You may have already noticed that HTML does not specify an absolute font size. Instead, it uses relative font sizes that increase or decrease the size of letters from a standard size. That standard font (the starting point for any adjustments made with the
<font> tag) may be modified using the
<basefont> tag. This tag sets the standard font face (name of font, like Arial, Times New Roman, and Courier), font size, and standard text color.
" color="color code
">size is the size of the font, on a scale from 1 to 7. Standard size is 4. color code is a code specifying the text color. face is the name of the font, like Arial or Courier.
Also note that
<basefont> is a standalone tag — it doesn’t need an end tag. Placing it inside the
<head> section affects the whole document.
<html> <head> <title>My Web Page</title> <basefont size="5" color="#990099" face="Arial"> </head> <body> <p>This text appears in purple letters, in Arial font, one size bigger than normal.</p> </body> </html>
Do not forget where to place the
<basefont> tag. It is only used once, and always must be in the document header.
Now that you’ve learned how to change the font on your web page, you have to be warned about something. Fonts can be a problem area when it comes to web design. Here’s why. Although the web page might look like you want it to on your computer, if the person viewing your web page doesn’t have the same fonts already installed, your web page will look different on their computer. It might be very different. This is because only the name of the font you have chosen is transferred to the viewer’s computer — not the font itself. If the person doesn’t already have Jokerman installed on their computer, a different font will be chosen, with the possibility of selecting one that is completely unreadable.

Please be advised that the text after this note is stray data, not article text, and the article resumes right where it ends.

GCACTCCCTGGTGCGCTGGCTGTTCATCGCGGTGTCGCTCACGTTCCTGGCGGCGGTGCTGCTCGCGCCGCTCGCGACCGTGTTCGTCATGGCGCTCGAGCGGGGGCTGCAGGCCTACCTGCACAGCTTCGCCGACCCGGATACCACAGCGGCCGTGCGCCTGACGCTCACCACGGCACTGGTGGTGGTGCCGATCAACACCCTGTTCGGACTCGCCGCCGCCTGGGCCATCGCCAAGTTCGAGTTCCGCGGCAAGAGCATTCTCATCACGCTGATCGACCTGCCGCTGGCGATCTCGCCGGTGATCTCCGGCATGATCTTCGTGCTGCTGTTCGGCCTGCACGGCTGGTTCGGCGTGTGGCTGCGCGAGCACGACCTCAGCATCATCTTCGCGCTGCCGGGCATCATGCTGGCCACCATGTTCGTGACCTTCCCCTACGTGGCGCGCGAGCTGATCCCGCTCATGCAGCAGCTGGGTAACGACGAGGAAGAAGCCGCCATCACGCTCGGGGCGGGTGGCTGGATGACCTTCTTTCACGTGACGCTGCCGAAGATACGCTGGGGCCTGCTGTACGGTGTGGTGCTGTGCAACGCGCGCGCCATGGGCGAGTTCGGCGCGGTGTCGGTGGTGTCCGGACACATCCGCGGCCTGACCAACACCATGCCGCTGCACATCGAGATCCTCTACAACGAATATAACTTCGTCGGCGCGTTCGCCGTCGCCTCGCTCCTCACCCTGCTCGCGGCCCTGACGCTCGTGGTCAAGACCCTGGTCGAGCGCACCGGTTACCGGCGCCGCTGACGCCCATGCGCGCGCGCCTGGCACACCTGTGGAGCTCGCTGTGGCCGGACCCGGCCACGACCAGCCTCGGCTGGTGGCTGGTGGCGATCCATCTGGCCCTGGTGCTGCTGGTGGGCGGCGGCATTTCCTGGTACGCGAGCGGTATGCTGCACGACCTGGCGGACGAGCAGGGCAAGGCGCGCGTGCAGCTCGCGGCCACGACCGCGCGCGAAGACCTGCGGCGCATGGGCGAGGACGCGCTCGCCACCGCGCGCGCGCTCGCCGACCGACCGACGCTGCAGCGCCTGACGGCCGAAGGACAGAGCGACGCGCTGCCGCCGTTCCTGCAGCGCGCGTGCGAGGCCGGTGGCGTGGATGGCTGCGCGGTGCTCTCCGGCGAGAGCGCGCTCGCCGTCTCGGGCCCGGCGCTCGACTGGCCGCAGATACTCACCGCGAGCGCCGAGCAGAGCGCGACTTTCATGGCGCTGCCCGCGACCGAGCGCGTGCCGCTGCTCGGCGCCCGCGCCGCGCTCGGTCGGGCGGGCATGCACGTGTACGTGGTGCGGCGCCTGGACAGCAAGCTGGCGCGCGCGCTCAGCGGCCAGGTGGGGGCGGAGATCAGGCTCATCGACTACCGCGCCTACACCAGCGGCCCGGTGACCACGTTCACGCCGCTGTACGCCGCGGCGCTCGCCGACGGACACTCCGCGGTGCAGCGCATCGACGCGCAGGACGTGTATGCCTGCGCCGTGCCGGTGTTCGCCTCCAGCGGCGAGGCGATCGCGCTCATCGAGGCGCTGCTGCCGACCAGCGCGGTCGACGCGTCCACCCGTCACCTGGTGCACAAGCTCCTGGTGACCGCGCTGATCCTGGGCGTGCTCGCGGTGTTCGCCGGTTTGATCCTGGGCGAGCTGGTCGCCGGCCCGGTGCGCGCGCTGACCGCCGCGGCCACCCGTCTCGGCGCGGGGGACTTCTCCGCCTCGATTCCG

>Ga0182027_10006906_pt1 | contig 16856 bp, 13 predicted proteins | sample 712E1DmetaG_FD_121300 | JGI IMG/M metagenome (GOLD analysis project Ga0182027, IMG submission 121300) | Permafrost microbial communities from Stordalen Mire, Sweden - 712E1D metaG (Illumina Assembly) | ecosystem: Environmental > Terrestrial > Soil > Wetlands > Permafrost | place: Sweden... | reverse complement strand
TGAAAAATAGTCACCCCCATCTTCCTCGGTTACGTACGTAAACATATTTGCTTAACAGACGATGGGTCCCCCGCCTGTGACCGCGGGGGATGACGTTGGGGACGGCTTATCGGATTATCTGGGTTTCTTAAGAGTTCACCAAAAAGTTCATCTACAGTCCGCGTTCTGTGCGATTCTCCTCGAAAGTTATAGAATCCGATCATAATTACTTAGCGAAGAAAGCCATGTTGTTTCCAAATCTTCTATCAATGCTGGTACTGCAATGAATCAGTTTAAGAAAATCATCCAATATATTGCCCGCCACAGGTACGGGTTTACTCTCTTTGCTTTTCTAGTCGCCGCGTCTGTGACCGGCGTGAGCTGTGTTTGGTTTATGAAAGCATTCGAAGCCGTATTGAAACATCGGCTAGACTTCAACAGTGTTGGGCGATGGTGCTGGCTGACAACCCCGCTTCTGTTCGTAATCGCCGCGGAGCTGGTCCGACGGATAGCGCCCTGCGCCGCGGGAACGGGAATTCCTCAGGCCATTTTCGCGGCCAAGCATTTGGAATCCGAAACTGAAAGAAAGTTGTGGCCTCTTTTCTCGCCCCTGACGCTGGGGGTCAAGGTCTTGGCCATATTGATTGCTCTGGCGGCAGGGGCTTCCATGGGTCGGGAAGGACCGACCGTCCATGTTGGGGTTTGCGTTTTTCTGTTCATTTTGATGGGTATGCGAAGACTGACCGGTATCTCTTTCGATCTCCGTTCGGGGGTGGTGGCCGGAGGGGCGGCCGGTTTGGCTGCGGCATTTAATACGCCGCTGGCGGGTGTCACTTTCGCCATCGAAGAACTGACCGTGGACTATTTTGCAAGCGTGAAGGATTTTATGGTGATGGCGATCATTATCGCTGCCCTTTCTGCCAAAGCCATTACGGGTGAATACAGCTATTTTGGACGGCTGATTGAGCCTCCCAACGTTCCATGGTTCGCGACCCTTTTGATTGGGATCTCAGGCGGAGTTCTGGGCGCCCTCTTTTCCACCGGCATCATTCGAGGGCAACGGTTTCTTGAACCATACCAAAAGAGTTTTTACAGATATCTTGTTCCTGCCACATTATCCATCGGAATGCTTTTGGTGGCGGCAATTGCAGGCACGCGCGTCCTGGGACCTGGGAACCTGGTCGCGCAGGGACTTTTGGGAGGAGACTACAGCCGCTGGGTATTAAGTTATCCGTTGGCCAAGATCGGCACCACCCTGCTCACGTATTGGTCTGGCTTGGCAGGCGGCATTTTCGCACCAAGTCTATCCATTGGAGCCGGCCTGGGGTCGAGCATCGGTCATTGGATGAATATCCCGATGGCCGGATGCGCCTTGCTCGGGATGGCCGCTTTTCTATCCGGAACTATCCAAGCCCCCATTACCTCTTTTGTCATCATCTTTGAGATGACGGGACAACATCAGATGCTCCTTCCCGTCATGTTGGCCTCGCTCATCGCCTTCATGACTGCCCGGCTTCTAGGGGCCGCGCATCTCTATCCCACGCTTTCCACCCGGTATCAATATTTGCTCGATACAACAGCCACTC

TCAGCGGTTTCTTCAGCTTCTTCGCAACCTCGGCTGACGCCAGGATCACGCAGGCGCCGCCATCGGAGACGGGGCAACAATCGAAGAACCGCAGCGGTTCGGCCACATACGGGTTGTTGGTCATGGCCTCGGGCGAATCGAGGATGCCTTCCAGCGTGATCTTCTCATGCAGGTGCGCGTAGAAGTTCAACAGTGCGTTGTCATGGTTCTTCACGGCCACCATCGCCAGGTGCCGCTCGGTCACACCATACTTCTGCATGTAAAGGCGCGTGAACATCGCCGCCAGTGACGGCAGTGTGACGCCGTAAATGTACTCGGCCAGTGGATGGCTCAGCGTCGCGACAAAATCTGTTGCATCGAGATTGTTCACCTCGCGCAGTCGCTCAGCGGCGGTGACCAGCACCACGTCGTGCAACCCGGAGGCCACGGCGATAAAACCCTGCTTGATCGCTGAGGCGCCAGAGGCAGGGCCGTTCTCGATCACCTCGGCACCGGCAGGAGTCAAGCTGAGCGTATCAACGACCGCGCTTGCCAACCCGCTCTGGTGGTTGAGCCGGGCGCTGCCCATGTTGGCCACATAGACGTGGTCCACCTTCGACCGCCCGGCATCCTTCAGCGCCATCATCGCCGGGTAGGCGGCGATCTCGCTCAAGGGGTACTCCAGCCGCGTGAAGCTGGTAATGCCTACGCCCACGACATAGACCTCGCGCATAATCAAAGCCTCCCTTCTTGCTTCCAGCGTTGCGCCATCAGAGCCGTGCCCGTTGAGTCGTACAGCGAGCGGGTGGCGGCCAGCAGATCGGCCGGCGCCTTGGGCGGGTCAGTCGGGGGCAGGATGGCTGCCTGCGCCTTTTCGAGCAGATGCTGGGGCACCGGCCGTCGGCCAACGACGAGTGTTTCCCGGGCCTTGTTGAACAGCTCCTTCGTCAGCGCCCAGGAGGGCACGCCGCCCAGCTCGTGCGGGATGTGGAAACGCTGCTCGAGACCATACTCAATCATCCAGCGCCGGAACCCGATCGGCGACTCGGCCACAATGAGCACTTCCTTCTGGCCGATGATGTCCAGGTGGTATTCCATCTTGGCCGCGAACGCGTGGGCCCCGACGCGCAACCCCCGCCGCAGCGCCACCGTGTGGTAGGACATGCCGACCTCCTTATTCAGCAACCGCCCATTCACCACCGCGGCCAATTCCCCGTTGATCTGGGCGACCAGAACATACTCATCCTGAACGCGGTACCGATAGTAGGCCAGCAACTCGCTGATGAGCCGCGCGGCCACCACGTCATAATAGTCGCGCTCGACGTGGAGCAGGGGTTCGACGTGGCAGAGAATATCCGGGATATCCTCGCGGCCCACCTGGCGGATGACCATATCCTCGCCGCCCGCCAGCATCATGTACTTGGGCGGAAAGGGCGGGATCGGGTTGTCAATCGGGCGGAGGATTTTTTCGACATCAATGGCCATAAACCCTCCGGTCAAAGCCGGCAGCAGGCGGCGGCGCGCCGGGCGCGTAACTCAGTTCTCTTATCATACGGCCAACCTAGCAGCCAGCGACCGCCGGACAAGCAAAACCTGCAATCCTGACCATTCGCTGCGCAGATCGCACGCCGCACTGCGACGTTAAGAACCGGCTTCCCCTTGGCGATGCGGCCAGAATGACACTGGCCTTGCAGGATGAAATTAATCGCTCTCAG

For this reason, if you would like to choose a font that some people may not have installed, you should always specify a backup font that you are sure most people have. Standard fonts like Arial, Courier New, and Times New Roman are usually safe bets.
To specify alternate fonts, list multiple choices separated by commas. For example,
<font face="Geneva, Verdana, Arial">Maybe in Geneva.</font>
In this example, the web page would preferably be displayed using the Geneva font. However, if that font is not installed on the viewer’s computer, the Verdana font would be tried. If also unavailable, the computer would resort to Arial. (If it so happened that none of the three fonts were installed, the computer would select a font without the control of the web page author — you.)
Superscripts and Subscripts
HTML has a built in way to produce superscripts (raised up small letters, like 2nd) and subscripts (lowered small letters, like I42). Using the
<sup> tag and
<sub> tag produce the desired results very easily.
||C2 = A2 + B2|
Sometimes it is necessary for a web page author to add comments to the HTML code to keep track of his or her own design code. Comments are words or sentences that are saved in the code but not displayed on the web page. They are almost always used for the benefit of the web page author.
<!--Comment goes here
-->The text between the two open comment tags will not be shown on the screen.
Look at the following example:
<html> <head> <title>My Web Page</title> </head> <body> <p>This course is taught by Mr. Rosenberger. <!--Course was previously taught by Mr. Starkenburg.--> </p> </body> </html>
In Example 3, the words Course was previously taught by Mr. Starkenburg does not appear on the web page.